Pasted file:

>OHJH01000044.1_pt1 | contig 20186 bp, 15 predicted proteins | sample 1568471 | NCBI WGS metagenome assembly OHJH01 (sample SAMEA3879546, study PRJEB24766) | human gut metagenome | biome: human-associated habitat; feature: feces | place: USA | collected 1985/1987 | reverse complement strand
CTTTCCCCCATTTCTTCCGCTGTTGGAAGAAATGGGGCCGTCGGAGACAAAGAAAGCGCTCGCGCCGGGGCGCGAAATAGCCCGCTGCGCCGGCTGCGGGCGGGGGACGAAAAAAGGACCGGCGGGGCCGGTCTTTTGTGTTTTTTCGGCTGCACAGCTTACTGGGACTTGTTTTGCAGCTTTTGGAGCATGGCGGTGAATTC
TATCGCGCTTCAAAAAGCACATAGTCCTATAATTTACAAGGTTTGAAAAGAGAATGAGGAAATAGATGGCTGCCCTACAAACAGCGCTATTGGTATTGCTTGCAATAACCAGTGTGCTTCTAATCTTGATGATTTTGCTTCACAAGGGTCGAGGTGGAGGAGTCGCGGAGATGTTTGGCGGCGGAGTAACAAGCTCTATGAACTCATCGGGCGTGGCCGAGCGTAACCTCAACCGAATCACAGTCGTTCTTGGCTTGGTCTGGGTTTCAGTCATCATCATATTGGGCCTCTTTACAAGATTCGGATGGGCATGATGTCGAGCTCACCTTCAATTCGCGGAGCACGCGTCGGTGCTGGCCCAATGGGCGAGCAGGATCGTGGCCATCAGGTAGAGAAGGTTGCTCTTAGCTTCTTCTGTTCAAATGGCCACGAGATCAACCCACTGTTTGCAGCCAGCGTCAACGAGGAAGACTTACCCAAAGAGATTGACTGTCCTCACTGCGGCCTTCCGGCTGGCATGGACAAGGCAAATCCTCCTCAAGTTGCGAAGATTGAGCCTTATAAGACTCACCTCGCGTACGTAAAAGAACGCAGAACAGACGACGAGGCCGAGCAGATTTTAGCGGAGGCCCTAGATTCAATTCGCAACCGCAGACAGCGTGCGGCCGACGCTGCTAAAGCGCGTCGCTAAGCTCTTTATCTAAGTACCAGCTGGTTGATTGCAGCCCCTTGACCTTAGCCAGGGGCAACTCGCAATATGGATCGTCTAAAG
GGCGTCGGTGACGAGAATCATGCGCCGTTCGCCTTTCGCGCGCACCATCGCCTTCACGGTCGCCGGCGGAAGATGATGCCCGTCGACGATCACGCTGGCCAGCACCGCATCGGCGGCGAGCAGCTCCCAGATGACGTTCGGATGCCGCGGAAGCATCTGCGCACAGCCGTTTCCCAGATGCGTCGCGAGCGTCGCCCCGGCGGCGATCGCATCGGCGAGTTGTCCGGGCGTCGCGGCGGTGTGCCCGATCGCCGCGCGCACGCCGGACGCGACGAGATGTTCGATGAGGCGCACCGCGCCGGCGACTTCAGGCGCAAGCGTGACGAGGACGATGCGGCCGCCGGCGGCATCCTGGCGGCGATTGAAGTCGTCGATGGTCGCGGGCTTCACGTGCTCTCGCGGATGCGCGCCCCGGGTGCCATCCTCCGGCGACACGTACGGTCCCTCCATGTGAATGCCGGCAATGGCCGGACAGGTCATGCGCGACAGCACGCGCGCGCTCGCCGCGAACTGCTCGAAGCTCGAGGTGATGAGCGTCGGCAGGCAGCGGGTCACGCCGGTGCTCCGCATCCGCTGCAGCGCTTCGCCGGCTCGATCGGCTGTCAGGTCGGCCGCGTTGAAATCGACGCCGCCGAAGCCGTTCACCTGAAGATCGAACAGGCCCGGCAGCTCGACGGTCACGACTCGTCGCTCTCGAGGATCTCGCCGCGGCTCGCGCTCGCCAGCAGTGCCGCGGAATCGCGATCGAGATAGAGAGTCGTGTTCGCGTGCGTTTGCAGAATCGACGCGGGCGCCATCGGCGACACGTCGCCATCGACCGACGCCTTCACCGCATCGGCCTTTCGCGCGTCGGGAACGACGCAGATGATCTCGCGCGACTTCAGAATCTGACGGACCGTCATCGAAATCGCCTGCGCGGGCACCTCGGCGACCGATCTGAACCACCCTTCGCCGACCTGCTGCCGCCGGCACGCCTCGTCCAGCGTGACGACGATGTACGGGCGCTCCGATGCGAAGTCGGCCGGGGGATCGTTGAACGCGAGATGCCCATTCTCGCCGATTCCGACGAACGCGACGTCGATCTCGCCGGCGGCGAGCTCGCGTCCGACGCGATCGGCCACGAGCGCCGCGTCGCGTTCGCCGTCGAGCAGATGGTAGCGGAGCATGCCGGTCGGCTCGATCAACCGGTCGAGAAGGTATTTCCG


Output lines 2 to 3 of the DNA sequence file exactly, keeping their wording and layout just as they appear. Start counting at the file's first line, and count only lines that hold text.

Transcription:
CTTTCCCCCATTTCTTCCGCTGTTGGAAGAAATGGGGCCGTCGGAGACAAAGAAAGCGCTCGCGCCGGGGCGCGAAATAGCCCGCTGCGCCGGCTGCGGGCGGGGGACGAAAAAAGGACCGGCGGGGCCGGTCTTTTGTGTTTTTTCGGCTGCACAGCTTACTGGGACTTGTTTTGCAGCTTTTGGAGCATGGCGGTGAATTC
TATCGCGCTTCAAAAAGCACATAGTCCTATAATTTACAAGGTTTGAAAAGAGAATGAGGAAATAGATGGCTGCCCTACAAACAGCGCTATTGGTATTGCTTGCAATAACCAGTGTGCTTCTAATCTTGATGATTTTGCTTCACAAGGGTCGAGGTGGAGGAGTCGCGGAGATGTTTGGCGGCGGAGTAACAAGCTCTATGAACTCATCGGGCGTGGCCGAGCGTAACCTCAACCGAATCACAGTCGTTCTTGGCTTGGTCTGGGTTTCAGTCATCATCATATTGGGCCTCTTTACAAGATTCGGATGGGCATGATGTCGAGCTCACCTTCAATTCGCGGAGCACGCGTCGGTGCTGGCCCAATGGGCGAGCAGGATCGTGGCCATCAGGTAGAGAAGGTTGCTCTTAGCTTCTTCTGTTCAAATGGCCACGAGATCAACCCACTGTTTGCAGCCAGCGTCAACGAGGAAGACTTACCCAAAGAGATTGACTGTCCTCACTGCGGCCTTCCGGCTGGCATGGACAAGGCAAATCCTCCTCAAGTTGCGAAGATTGAGCCTTATAAGACTCACCTCGCGTACGTAAAAGAACGCAGAACAGACGACGAGGCCGAGCAGATTTTAGCGGAGGCCCTAGATTCAATTCGCAACCGCAGACAGCGTGCGGCCGACGCTGCTAAAGCGCGTCGCTAAGCTCTTTATCTAAGTACCAGCTGGTTGATTGCAGCCCCTTGACCTTAGCCAGGGGCAACTCGCAATATGGATCGTCTAAAG